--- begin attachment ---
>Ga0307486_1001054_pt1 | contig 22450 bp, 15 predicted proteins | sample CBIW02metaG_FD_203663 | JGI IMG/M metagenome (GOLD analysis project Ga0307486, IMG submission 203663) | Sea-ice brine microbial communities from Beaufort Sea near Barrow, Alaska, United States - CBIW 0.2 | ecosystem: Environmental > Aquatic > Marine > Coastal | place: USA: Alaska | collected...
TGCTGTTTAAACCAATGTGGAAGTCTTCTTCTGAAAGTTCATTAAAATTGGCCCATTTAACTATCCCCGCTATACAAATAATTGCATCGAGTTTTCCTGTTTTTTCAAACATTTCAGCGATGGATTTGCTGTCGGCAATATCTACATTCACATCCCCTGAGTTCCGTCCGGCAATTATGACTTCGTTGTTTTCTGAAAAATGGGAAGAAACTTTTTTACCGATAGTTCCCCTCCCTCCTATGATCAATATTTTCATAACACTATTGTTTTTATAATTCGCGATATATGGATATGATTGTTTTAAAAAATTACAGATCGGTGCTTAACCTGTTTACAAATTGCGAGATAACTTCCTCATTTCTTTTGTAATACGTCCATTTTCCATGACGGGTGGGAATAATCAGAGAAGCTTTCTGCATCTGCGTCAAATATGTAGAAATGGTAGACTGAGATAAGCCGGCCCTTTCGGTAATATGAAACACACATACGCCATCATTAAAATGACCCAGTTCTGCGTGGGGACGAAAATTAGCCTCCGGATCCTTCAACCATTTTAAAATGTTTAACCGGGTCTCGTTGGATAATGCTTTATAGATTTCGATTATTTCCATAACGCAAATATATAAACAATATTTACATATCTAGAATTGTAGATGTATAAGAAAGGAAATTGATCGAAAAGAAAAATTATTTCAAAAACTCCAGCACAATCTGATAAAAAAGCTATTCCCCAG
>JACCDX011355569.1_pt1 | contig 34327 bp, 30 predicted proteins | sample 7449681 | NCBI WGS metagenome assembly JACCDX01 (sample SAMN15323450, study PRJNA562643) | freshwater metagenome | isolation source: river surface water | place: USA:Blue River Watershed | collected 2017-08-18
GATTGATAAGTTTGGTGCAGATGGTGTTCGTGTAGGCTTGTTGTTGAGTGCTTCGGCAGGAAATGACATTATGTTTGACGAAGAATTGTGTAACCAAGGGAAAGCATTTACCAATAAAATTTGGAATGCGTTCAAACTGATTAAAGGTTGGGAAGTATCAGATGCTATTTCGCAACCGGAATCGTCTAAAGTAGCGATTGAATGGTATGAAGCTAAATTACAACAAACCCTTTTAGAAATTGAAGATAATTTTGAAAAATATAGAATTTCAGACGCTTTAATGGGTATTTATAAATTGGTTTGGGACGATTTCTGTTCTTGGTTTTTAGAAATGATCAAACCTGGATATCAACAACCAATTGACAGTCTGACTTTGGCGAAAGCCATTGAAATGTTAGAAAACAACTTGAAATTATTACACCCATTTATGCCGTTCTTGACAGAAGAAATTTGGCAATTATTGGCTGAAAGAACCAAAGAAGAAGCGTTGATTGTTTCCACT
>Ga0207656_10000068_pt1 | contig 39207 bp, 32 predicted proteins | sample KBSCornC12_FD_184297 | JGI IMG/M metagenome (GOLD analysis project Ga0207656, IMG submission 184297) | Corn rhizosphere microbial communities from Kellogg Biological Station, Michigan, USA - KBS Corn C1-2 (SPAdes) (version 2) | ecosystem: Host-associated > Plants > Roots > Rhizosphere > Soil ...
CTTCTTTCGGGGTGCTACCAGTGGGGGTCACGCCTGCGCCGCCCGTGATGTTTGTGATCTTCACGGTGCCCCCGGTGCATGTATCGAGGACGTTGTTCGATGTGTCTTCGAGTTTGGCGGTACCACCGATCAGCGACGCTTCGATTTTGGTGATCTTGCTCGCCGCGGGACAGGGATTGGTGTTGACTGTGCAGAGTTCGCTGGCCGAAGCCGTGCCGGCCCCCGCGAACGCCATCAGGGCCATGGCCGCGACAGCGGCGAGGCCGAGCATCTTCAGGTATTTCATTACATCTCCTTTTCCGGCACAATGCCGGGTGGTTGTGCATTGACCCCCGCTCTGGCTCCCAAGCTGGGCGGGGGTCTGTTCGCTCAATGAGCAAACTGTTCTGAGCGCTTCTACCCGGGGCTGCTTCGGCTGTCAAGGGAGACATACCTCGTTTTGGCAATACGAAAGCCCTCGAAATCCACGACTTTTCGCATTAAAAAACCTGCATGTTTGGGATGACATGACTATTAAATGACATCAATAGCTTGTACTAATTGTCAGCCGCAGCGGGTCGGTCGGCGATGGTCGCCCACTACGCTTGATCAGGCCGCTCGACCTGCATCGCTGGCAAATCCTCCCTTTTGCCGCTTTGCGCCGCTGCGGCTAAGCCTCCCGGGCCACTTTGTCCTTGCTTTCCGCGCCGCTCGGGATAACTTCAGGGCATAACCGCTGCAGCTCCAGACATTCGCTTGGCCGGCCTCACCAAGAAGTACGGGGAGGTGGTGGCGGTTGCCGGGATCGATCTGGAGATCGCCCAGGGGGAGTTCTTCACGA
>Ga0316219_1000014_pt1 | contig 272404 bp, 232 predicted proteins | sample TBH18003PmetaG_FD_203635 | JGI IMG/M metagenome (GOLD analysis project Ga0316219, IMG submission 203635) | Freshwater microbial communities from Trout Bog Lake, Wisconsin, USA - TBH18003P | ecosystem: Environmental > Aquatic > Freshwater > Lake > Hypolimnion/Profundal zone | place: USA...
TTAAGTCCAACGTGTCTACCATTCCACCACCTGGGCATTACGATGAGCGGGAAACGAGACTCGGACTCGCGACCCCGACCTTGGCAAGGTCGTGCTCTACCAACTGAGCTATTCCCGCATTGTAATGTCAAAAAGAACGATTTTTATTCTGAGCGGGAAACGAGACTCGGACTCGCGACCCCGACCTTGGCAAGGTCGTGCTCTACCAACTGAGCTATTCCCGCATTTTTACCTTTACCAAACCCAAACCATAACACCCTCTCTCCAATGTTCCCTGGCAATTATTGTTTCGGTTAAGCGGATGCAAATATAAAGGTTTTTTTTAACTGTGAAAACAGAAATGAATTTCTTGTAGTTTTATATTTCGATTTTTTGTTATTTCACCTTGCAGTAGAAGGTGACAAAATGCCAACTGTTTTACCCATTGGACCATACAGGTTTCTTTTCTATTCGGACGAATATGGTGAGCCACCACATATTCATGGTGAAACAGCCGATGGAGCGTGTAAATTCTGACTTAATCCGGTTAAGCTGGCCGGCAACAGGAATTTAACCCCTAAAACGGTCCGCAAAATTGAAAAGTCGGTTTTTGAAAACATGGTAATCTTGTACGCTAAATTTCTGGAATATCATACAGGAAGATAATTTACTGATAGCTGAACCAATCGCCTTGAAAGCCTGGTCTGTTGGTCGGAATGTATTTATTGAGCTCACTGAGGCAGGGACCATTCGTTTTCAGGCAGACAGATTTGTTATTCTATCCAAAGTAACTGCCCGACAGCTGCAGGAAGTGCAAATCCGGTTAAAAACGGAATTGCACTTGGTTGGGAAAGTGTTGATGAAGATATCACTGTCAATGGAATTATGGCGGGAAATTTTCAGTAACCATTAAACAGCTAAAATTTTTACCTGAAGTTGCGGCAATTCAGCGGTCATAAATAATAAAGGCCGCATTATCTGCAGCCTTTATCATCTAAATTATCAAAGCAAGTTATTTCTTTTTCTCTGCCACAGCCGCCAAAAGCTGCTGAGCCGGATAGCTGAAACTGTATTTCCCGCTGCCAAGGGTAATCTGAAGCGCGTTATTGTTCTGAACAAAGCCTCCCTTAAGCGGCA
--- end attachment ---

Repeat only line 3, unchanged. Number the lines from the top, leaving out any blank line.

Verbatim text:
>JACCDX011355569.1_pt1 | contig 34327 bp, 30 predicted proteins | sample 7449681 | NCBI WGS metagenome assembly JACCDX01 (sample SAMN15323450, study PRJNA562643) | freshwater metagenome | isolation source: river surface water | place: USA:Blue River Watershed | collected 2017-08-18